This picture of a Prime Minister losing "all vestiges of control over his own government" emerges from a just-published book by a former close aide of his, Sanjaya Baru, who provides an insight into the "cautious equation" between the PM and Congress President and Singh's "often troubled" relations with his Ministers.
Baru, a senior editor and PM's Media Adviser between 2004 and 2008, quotes Singh as having told him that there cannot be two centres of power.

"That creates confusion.  I have to accept that the party president is the centre of power. The government is answerable to the party," the PM told him, according to the 301-page book "The Accidental Prime Minister--The Making and Unmaking Of Manmohan Singh" published by Penguin.
Baru writes that after he had led the Congress party to electoral victory in 2009 Singh had made "the cardinal mistake of imagining the victory was his". He may have convinced himself that his performance and destiny had again made him the PM, and not Sonia.
"Bit by bit, in the space of a few weeks he was defanged.  He thought he could induct the Ministers he wanted into his team.  Sonia nipped that hope in the bud by offering the finance portfolio to Pranab (Mukherjee), without even consulting him," Baru writes.
Singh had been toying with the idea of appointing his principal economic adviser C Rangarajan, "the comrade with whom he had battled the balance of payments crisis of 1991-92", as Finance Minister, according to the book.
The PM had tried to put his foot down on the induction of A Raja of DMK well before the 2G scam became public knowledge, "but after asserting himself for a full twenty-four hours, caved in to pressure from both his own party and the DMK", says Baru.
Baru says that besides resisting the induction of Raja, the PM had also opposed the inclusion of T R Baalu in the Cabinet, "for their unsavoury reputations".  He succeeded in the case of Baalu but had to yield ground on Raja.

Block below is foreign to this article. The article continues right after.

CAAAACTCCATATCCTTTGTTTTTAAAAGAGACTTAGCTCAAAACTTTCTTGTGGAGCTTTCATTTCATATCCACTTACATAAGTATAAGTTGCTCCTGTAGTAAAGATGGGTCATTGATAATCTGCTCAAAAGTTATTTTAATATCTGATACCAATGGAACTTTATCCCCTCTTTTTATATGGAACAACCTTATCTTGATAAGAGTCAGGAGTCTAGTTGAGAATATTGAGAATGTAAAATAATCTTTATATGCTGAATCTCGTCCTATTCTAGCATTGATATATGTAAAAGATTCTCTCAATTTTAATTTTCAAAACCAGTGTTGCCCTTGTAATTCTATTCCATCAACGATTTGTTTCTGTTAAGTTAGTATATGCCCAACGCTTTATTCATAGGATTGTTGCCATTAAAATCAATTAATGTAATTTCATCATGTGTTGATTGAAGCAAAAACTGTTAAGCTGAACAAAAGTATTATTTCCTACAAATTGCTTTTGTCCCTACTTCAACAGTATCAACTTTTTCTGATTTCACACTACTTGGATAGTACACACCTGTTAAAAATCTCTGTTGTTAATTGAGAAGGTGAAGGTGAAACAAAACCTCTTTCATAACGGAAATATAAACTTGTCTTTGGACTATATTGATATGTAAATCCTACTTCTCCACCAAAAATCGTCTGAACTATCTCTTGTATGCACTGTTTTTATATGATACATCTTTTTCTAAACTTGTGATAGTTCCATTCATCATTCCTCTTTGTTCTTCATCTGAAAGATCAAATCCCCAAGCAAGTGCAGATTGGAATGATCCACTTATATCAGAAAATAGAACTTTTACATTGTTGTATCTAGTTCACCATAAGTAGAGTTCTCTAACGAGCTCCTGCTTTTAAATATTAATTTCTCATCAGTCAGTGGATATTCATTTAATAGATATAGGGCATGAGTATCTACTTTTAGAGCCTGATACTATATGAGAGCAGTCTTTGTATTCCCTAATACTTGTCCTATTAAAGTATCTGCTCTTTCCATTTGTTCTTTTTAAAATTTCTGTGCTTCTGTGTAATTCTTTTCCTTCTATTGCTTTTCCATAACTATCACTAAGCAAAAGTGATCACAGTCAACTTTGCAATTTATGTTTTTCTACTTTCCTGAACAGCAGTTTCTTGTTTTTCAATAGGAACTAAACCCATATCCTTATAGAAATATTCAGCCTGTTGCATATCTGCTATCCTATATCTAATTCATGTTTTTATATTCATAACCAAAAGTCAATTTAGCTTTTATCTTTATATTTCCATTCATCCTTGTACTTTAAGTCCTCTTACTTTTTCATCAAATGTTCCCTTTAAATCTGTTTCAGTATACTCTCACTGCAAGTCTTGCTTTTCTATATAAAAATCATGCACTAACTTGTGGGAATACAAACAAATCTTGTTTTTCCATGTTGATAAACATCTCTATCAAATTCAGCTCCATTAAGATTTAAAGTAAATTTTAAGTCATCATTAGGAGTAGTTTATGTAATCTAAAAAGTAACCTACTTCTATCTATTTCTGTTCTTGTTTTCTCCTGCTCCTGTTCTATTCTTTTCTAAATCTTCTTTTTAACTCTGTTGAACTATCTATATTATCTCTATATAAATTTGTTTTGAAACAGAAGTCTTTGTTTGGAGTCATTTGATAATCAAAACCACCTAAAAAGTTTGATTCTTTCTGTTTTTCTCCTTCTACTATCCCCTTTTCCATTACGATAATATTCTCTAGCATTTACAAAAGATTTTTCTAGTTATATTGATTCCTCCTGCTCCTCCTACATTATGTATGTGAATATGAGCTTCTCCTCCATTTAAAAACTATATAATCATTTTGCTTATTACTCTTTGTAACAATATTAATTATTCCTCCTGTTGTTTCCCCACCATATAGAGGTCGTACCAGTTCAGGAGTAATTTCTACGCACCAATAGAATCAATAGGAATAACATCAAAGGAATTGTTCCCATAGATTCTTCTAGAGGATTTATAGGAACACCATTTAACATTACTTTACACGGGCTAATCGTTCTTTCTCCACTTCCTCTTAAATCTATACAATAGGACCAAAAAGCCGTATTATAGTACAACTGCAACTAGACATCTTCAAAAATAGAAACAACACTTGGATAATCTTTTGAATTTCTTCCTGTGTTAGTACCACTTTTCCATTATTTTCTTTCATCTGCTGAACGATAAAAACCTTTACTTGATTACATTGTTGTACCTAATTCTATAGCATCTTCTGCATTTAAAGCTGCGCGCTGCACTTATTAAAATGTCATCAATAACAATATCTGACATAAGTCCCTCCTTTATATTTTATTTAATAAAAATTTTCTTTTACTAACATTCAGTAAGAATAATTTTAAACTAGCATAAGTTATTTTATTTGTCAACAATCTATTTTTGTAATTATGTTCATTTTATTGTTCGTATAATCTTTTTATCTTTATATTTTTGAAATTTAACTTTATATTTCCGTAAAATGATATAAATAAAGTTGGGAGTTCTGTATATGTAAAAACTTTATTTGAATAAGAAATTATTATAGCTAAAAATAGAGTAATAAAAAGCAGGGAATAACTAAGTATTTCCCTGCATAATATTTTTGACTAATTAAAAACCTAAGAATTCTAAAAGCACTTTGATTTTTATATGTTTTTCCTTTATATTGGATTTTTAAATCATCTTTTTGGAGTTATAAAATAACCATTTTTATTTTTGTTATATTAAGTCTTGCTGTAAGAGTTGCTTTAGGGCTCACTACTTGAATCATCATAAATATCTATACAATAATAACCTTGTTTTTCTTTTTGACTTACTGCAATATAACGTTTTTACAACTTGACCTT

According to him, Sonia's "renunciation" of power was more a political tactic than higher calling or to an "inner voice" as she put it in June, 2004 after she chose not to take up the post of Prime Minister despite leading the Congress to electoral success.
"But, while power was delegated, authority was not," he writes, citing the instance of her unsuccessful effort to appoint a retired Tamilian official as Principal Secretary to the PM and to place her trusted aide Pulok Chatterjee in the PMO.  The retired official had worked with Rajiv Gandhi but had declined Sonia's invitation.
Such appointments were aimed at ensuring a degree of control over the government in addition to the Congress president having a decisive say in the allocation of portfolios.
Baru cites the creation of the National Advisory Council (NAC), headed by her, in 2004 as the first sign that Sonia's renunciation of power was a political tactic.  It had created a parallel policy structure.  Singh had realised that he had no option but to live with it although it seemed that "he was not too comfortable" with it.
No one in Singh's council of ministers seemed to feel that he owed his position, rank or portfolio to him.  The final word always was that of leaders of the parties constituting the UPA, says the book.


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